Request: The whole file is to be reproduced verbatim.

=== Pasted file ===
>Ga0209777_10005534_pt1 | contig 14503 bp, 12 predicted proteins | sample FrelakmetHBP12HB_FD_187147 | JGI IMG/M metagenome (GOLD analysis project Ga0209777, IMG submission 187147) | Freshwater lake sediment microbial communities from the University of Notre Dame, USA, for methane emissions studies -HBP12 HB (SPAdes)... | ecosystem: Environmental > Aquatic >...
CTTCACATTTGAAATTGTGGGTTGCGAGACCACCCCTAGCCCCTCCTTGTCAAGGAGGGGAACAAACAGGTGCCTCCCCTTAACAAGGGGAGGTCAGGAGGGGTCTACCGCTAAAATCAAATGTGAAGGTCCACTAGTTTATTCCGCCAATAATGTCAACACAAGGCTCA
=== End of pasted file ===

>Ga0209777_10005534_pt1 | contig 14503 bp, 12 predicted proteins | sample FrelakmetHBP12HB_FD_187147 | JGI IMG/M metagenome (GOLD analysis project Ga0209777, IMG submission 187147) | Freshwater lake sediment microbial communities from the University of Notre Dame, USA, for methane emissions studies -HBP12 HB (SPAdes)... | ecosystem: Environmental > Aquatic >...
CTTCACATTTGAAATTGTGGGTTGCGAGACCACCCCTAGCCCCTCCTTGTCAAGGAGGGGAACAAACAGGTGCCTCCCCTTAACAAGGGGAGGTCAGGAGGGGTCTACCGCTAAAATCAAATGTGAAGGTCCACTAGTTTATTCCGCCAATAATGTCAACACAAGGCTCA